Deon Jenkins told the first meeting of the task force that money given to black people in the California should be in-line with the average price of a home in the state, around $800,000.
Following that appearance at the public hearing in Oakland’s City Hall on Wednesday, Jenkins, who refers to himself as a ‘hip hop organizer’ said in an interview: ‘Either they’re going to comply or it’s going to be a serious backlash.’
Brother deon moving the needle @DeonDJenkins #reparationsnow #Reparations #california #PBS pic.twitter.com/h6XbLwkf9U
In his speech before the task force, Jenkins also said: ‘Defense, money, land, grants. Four elements of every society, every nation – a defensive structure, economy, land and having access to that economy’
Another person who spoke at the public hearing was a 35-year-old entrepreneur and the first black professional tri-athlete, Max Fennell who said that every person should get $350,000 in compensation.
He said the money would close the racial wealth gap and that Black-owned businesses should receive $250,000, which would help them to flourish.
Fennell added: ‘It’s a debt that’s owed, we worked for free,’ he said. ‘We’re not asking; we’re telling you.’
He concluded his remarks by saying: ‘The tangibles of what I’m asking for is $350,000 per black American in California that’s tangible, small business grant $250,000 and land 15-20 acres.’
Fennell posted a video on Instagram showing him at the hearings, with around 60 others, alongside the caption: ‘Witnessing history with the tribe.’
Entrepreneur and professional triathlete Max Fennell spoke at the debate saying: ‘It’s a debt that’s owed, we worked for free,’ he said. ‘We’re not asking; we’re telling you.’
Task Force Chair Kamilah Moore listens to public comment during the meeting
The five economists who will determine just how much the state will pay black Californians for historic injustices include a professor who has called for nationwide reparations of up to $14trillion.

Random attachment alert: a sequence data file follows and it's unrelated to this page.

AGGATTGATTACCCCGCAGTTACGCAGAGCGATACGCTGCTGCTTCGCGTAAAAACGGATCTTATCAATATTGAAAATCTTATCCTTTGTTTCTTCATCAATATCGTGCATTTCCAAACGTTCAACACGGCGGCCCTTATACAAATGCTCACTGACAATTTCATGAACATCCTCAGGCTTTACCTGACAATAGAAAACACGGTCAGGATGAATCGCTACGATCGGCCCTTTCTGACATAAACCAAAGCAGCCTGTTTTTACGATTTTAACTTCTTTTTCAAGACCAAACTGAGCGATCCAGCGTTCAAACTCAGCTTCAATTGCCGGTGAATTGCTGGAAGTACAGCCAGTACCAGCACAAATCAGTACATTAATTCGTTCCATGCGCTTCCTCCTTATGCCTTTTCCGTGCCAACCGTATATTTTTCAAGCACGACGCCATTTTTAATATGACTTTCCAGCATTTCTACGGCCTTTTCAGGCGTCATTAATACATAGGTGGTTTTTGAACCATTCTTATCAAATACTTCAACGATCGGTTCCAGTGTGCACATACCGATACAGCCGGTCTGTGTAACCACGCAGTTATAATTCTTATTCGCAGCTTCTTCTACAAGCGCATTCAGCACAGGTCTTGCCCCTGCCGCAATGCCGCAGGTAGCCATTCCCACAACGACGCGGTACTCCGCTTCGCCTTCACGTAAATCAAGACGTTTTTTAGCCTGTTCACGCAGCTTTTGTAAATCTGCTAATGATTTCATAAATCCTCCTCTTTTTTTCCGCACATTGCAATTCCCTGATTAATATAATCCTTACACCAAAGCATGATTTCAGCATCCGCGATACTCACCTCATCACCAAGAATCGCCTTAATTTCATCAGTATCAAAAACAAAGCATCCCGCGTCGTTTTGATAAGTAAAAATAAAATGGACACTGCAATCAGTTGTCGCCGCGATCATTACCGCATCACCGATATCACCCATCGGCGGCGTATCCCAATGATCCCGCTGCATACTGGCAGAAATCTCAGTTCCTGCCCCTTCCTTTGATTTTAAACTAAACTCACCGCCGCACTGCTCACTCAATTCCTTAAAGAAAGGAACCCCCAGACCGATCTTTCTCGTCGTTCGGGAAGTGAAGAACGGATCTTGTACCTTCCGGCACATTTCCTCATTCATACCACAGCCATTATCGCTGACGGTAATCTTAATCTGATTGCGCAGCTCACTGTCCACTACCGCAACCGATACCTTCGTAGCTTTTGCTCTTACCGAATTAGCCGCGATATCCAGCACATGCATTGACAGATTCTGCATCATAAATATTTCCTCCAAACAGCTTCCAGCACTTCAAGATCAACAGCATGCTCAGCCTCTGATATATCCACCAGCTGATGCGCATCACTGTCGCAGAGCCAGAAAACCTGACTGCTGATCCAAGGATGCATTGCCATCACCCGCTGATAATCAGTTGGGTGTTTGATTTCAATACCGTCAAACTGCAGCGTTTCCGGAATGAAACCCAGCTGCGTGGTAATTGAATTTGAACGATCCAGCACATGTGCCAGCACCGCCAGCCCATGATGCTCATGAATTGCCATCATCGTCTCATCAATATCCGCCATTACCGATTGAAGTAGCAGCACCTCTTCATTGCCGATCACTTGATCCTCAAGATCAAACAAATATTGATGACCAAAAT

Other members of the expert panel advising California’s Reparations Task Force on what they believe would be a fair amount repaid to the descendants of racial discrimination have said there is no such thing as a black middle class and argued the plight of Native Americans is ‘irrelevant.’
Woke professors William Spriggs, Thomas Craemer, Kaycea Campbell, William A ‘Sandy’ Darity Jr and his wife, lecturer Kirstin Mullen, are charged with quantifying the past economic injustices African Americans faced and determining how much compensation black Californians should receive for those crimes.
The controversial task force now has until the end of June to submit its final report outlining just how much black Californians are owed and how many residents would be entitled to the funds.
California’s Reparations Task Force was set up by Gov. Gavin Newsom in 2020. It now has until the end of June to submit its final report
The five-members of the so-called expert panel have previously presented a report outlining the ‘five harms or atrocities’ the state of California has committed against black people and made ‘rough estimates’ of how much their descendants should be rewarded.
Using historical data, the expert panel calculated that black Californians who lived in the state between 1933 and 1977 experienced a housing wealth gap of $223,239 or $5,074 for each year, ABC 10 reports.
They also determined that the potential income lost by incarcerated black Californians from 1971 — the beginning of then-President Nixon’s War on Drugs — through the present to be a total of $124,678 or $2,494 per year.
And, the five-member expert panel argues, because black Californians face disproportionate health outcomes with shorter life expectancies than white Californians and black mothers four times more likely to die in childbirth than other groups, they are entitled to $127,226 each year.
But these are just ‘rough estimates,’ Campbell said at a recent meeting, and the total amount paid out to black Californians could be even higher. It will ultimately be up to California state legislators to approve the payments.
DailyMail.com has now taken a closer look at these so-called experts coming up with these figures.
William Spriggs, an economics professor at Howard University, has said that economic models inherently include racist ideals